So the story begins.
My journey to the forests started on May 27th, 1979 when ABC Radio's Science Show, hosted by Australian "National Living Treasure" Robyn Williams, broadcast an incredible interview between Richard St Barbe Baker and Barrie Oldfield.
St Barbe Baker, then in his 90th year, had travelled to Western Australia at Barrie's invitation to visit the State's South West and see what was happening with the magnificent Karri forests. Barrie, a keen film-maker, thought he might capture some of St Barbe's wisdom and so recorded an interview in a friend's lounge-room, sitting on a couch, with lots of tea, cake and chatter.
After the interview, Barrie was so cross at himself for not preparing questions. He'd felt the discussion had rambled, and that he'd not managed to produce anything of note. He filed the tape away in his office desk drawer for a month before finally deciding to "pop it in a can" and send it over to Robyn at the ABC in Sydney. Robyn tells the story of how he listened to the interview and immediately sent it for broadcast, so powerful were the insights. Barrie's interview has become one of the most popular broadcasts in the Science Show's 40 year history.
Far, far away from Barrie's home in Perth, a young lad had been outside playing with his dogs. He'd come in for a drink of water and found the radio on.
At that stage of my life, I'd never heard of a "forester" but the idea instantly intrigued me. I had spent a lot of time in forests with my dogs marvelling at their beauty and here was the suggestion that I might get a job working to protect them, like St Barbe. His words transported me.
And so the stage was set. I abandoned my plans to become a vet and set my sights on forestry. Yet, something else from St Barbe's interview intrigued me: his description of his experiences with earthworms. St Barbe had shared the story of how when planting trees in hostile environments, like the Sahara and in the Judean Hills, he had tried "stone mulching" to give the trees a greater chance of survival.
I kept wondering, "Where did those bloody earthworms come from?" I still wonder today. In those terribly harsh conditions, how did they survive and find themselves sheltering in that cool, moist place under the rock? There seemed to be an important metaphor there. Even in the most barren of places, with care, we can help bring life. Amidst all the news of deforestation and environmental issues, this seemed an important, wise insight.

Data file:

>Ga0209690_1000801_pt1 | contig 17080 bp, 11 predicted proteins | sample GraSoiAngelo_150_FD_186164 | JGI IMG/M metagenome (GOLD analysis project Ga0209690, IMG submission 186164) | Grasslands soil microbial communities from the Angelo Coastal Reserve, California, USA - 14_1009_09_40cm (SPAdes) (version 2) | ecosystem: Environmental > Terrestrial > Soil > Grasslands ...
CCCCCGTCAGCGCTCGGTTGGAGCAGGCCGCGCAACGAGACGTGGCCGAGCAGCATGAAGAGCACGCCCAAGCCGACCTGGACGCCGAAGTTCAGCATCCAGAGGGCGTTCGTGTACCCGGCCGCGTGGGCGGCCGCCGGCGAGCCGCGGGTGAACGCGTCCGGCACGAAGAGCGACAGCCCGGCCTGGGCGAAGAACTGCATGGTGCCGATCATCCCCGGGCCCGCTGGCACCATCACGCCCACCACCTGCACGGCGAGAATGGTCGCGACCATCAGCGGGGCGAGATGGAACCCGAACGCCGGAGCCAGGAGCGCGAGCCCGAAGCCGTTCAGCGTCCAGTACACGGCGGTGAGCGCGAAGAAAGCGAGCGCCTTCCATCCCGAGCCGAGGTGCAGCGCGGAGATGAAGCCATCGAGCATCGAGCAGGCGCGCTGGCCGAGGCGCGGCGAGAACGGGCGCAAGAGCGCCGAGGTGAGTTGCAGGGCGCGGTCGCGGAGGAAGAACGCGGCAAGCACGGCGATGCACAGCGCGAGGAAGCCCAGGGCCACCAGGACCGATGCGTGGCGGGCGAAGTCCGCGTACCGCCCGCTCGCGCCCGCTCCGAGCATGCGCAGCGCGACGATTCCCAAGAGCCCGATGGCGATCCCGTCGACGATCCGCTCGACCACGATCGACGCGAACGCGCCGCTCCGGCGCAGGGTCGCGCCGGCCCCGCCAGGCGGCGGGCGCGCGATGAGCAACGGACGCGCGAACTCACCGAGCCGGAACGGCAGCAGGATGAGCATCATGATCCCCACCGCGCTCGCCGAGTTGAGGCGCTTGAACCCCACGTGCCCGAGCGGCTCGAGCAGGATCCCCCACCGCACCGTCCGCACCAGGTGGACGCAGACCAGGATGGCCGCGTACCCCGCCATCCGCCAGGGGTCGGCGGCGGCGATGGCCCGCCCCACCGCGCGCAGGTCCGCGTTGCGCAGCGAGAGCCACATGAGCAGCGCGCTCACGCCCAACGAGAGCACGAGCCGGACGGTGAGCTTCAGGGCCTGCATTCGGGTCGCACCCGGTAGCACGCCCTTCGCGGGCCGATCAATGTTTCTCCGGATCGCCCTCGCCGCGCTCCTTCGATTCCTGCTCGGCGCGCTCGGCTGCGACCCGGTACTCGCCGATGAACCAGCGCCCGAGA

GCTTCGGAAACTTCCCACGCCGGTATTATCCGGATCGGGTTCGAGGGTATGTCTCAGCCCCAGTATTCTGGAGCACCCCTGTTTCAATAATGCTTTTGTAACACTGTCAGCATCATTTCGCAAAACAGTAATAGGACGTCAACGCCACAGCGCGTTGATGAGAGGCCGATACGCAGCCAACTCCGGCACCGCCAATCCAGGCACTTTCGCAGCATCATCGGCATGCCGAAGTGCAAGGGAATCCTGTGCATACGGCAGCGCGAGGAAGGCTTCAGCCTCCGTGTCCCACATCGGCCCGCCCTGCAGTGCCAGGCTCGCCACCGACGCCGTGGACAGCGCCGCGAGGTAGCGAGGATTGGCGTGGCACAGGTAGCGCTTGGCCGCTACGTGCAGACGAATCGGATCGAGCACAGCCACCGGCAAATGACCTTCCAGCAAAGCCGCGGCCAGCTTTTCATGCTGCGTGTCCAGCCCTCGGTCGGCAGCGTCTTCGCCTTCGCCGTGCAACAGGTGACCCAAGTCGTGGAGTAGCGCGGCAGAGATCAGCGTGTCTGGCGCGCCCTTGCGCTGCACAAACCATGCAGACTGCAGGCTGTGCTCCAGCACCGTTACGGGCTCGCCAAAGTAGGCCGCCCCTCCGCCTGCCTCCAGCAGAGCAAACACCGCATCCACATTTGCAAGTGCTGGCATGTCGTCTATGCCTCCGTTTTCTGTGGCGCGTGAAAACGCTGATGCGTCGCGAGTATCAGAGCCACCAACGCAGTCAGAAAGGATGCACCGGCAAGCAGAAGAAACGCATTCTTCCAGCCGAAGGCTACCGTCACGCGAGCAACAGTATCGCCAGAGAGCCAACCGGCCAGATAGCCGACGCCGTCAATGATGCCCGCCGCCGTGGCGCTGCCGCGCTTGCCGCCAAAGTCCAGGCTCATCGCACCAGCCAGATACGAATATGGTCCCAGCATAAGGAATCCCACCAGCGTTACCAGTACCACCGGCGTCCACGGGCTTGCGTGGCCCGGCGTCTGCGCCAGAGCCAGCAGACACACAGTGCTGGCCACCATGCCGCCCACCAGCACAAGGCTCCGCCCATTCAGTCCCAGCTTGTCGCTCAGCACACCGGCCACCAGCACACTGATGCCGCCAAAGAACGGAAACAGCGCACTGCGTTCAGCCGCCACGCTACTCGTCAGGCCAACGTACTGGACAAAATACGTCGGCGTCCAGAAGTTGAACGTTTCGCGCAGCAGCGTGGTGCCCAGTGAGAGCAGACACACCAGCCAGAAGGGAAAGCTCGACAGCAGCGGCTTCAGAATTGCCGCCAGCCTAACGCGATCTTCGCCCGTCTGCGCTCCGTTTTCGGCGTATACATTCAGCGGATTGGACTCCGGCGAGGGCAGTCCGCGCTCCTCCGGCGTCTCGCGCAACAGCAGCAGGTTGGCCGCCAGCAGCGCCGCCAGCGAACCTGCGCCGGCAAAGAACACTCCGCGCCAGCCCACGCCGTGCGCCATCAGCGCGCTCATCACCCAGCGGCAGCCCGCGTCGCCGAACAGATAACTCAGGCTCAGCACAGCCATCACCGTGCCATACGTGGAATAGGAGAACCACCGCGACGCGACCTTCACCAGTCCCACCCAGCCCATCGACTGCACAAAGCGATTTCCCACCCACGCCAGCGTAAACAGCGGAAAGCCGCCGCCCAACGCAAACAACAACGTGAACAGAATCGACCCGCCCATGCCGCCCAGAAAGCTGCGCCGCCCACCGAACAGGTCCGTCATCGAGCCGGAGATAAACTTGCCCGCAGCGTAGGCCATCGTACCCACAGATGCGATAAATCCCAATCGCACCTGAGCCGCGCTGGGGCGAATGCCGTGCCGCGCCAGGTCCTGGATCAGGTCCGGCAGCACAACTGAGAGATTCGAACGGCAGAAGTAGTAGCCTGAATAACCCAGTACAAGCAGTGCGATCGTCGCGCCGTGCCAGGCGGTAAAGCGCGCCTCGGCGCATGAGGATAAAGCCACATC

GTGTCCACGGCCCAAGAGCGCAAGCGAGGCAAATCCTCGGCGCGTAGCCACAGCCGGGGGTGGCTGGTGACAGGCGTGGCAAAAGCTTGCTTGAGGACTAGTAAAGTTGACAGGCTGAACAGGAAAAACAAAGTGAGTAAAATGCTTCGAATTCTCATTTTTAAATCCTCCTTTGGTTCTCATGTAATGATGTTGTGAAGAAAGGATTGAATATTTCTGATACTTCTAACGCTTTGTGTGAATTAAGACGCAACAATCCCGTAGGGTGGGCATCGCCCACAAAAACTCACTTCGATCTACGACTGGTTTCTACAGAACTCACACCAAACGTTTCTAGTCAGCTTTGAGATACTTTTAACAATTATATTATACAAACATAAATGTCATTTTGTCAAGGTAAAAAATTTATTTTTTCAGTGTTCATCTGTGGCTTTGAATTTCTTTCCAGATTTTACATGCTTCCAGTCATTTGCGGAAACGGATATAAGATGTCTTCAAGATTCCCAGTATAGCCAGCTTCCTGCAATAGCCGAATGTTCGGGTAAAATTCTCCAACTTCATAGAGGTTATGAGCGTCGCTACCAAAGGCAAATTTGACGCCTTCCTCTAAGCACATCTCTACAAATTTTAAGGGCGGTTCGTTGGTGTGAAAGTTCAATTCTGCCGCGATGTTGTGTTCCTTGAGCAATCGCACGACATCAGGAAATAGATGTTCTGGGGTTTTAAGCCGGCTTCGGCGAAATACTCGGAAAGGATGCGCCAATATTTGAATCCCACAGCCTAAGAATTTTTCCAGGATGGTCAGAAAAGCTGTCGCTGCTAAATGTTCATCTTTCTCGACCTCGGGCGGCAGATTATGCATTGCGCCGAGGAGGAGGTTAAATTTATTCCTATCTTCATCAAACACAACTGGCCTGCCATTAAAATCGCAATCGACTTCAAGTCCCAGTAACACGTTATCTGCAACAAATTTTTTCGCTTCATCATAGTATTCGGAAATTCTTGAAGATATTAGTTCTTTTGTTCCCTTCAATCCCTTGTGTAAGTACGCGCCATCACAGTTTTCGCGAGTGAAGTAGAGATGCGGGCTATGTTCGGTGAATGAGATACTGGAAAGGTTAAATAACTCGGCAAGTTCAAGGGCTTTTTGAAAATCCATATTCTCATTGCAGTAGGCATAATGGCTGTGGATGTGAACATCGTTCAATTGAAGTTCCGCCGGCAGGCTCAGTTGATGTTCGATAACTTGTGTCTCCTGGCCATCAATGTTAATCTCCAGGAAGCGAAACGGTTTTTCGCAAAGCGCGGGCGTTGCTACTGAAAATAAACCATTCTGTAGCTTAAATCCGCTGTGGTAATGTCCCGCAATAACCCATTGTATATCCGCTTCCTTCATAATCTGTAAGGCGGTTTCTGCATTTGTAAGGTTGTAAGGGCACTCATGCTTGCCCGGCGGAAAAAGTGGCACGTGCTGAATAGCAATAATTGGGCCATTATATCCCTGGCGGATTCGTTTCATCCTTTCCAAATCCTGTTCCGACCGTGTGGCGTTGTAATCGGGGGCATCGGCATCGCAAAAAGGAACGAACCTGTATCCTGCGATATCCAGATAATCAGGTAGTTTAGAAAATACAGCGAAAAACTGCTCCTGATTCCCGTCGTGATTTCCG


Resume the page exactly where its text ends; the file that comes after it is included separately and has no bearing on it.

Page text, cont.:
I was equally as intrigued by the goat herder. It was patently clear that we could plant as many trees as we liked but if we didn't work with people, with the communities, that our efforts would come to nothing because we wouldn't get the "goat herders" on board. So was born the complexity involved in working through wicked problems. Earthworms, life-giving stones, goat herders and planters, just some of the players in the dance to get trees back in the landscape
In the age of climate change and our troubled relationship with Nature, I am constantly reflecting on St Barbe's life's work, his eternal message of love, humility, of the need to work together, peacefully, to solve our problems. "The Magical Appearance of Earthworms" is about this.
"The Magical Appearance of Earthworms is the story of how I have travelled my path in support of Richard St Barbe Baker's mission. On that day in 1979, I felt that St Barbe somehow passed me the baton. Now, 36 years later, I have my own experiences and lessons to share, some successes, many failures. I wonder what young person I might inspire if they know there is no need to give up, to despair, that the world needs us to keep trying, to keep striving. I want to convey a message of great, positive hope. In these somewhat challenging times, I think we need it.
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